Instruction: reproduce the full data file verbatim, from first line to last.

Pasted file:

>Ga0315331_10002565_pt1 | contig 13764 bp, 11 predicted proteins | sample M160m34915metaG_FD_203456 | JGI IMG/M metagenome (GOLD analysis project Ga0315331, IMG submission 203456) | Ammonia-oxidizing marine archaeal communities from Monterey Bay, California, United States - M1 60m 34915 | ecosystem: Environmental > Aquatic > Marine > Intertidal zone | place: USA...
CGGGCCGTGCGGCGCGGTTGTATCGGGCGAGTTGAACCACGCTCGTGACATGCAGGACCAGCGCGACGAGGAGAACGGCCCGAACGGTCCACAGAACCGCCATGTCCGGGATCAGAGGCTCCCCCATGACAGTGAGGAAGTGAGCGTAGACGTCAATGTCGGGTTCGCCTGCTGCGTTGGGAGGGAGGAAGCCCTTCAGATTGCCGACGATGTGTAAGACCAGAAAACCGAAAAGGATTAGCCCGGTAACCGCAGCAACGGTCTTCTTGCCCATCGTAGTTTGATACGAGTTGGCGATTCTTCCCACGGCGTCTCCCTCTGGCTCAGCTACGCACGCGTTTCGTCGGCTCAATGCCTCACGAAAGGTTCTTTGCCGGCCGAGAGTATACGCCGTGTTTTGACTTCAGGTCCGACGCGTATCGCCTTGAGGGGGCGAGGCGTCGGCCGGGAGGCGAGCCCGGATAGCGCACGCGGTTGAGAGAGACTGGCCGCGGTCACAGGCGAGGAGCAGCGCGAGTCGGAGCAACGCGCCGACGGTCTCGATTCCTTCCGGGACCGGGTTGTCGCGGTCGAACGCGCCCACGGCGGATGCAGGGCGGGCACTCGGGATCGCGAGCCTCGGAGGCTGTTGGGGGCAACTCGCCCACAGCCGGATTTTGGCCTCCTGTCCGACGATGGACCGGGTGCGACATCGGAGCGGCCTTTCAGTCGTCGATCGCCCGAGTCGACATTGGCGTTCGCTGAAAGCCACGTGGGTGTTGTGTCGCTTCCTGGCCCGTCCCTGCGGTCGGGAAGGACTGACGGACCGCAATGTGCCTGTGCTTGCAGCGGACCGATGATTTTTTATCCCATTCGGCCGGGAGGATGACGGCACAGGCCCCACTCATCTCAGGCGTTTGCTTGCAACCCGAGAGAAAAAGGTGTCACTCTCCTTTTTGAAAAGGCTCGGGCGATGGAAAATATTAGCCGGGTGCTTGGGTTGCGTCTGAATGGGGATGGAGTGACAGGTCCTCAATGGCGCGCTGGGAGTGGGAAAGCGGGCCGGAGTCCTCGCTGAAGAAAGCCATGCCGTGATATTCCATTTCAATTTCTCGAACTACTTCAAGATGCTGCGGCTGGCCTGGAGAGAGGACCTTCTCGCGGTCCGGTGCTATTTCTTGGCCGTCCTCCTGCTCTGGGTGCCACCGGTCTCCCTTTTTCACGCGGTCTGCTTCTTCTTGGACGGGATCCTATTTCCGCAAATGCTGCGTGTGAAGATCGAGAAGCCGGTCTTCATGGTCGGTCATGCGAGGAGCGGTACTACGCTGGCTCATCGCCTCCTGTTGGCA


>Ga0315331_10002565_pt1 | contig 13764 bp, 11 predicted proteins | sample M160m34915metaG_FD_203456 | JGI IMG/M metagenome (GOLD analysis project Ga0315331, IMG submission 203456) | Ammonia-oxidizing marine archaeal communities from Monterey Bay, California, United States - M1 60m 34915 | ecosystem: Environmental > Aquatic > Marine > Intertidal zone | place: USA...
CGGGCCGTGCGGCGCGGTTGTATCGGGCGAGTTGAACCACGCTCGTGACATGCAGGACCAGCGCGACGAGGAGAACGGCCCGAACGGTCCACAGAACCGCCATGTCCGGGATCAGAGGCTCCCCCATGACAGTGAGGAAGTGAGCGTAGACGTCAATGTCGGGTTCGCCTGCTGCGTTGGGAGGGAGGAAGCCCTTCAGATTGCCGACGATGTGTAAGACCAGAAAACCGAAAAGGATTAGCCCGGTAACCGCAGCAACGGTCTTCTTGCCCATCGTAGTTTGATACGAGTTGGCGATTCTTCCCACGGCGTCTCCCTCTGGCTCAGCTACGCACGCGTTTCGTCGGCTCAATGCCTCACGAAAGGTTCTTTGCCGGCCGAGAGTATACGCCGTGTTTTGACTTCAGGTCCGACGCGTATCGCCTTGAGGGGGCGAGGCGTCGGCCGGGAGGCGAGCCCGGATAGCGCACGCGGTTGAGAGAGACTGGCCGCGGTCACAGGCGAGGAGCAGCGCGAGTCGGAGCAACGCGCCGACGGTCTCGATTCCTTCCGGGACCGGGTTGTCGCGGTCGAACGCGCCCACGGCGGATGCAGGGCGGGCACTCGGGATCGCGAGCCTCGGAGGCTGTTGGGGGCAACTCGCCCACAGCCGGATTTTGGCCTCCTGTCCGACGATGGACCGGGTGCGACATCGGAGCGGCCTTTCAGTCGTCGATCGCCCGAGTCGACATTGGCGTTCGCTGAAAGCCACGTGGGTGTTGTGTCGCTTCCTGGCCCGTCCCTGCGGTCGGGAAGGACTGACGGACCGCAATGTGCCTGTGCTTGCAGCGGACCGATGATTTTTTATCCCATTCGGCCGGGAGGATGACGGCACAGGCCCCACTCATCTCAGGCGTTTGCTTGCAACCCGAGAGAAAAAGGTGTCACTCTCCTTTTTGAAAAGGCTCGGGCGATGGAAAATATTAGCCGGGTGCTTGGGTTGCGTCTGAATGGGGATGGAGTGACAGGTCCTCAATGGCGCGCTGGGAGTGGGAAAGCGGGCCGGAGTCCTCGCTGAAGAAAGCCATGCCGTGATATTCCATTTCAATTTCTCGAACTACTTCAAGATGCTGCGGCTGGCCTGGAGAGAGGACCTTCTCGCGGTCCGGTGCTATTTCTTGGCCGTCCTCCTGCTCTGGGTGCCACCGGTCTCCCTTTTTCACGCGGTCTGCTTCTTCTTGGACGGGATCCTATTTCCGCAAATGCTGCGTGTGAAGATCGAGAAGCCGGTCTTCATGGTCGGTCATGCGAGGAGCGGTACTACGCTGGCTCATCGCCTCCTGTTGGCA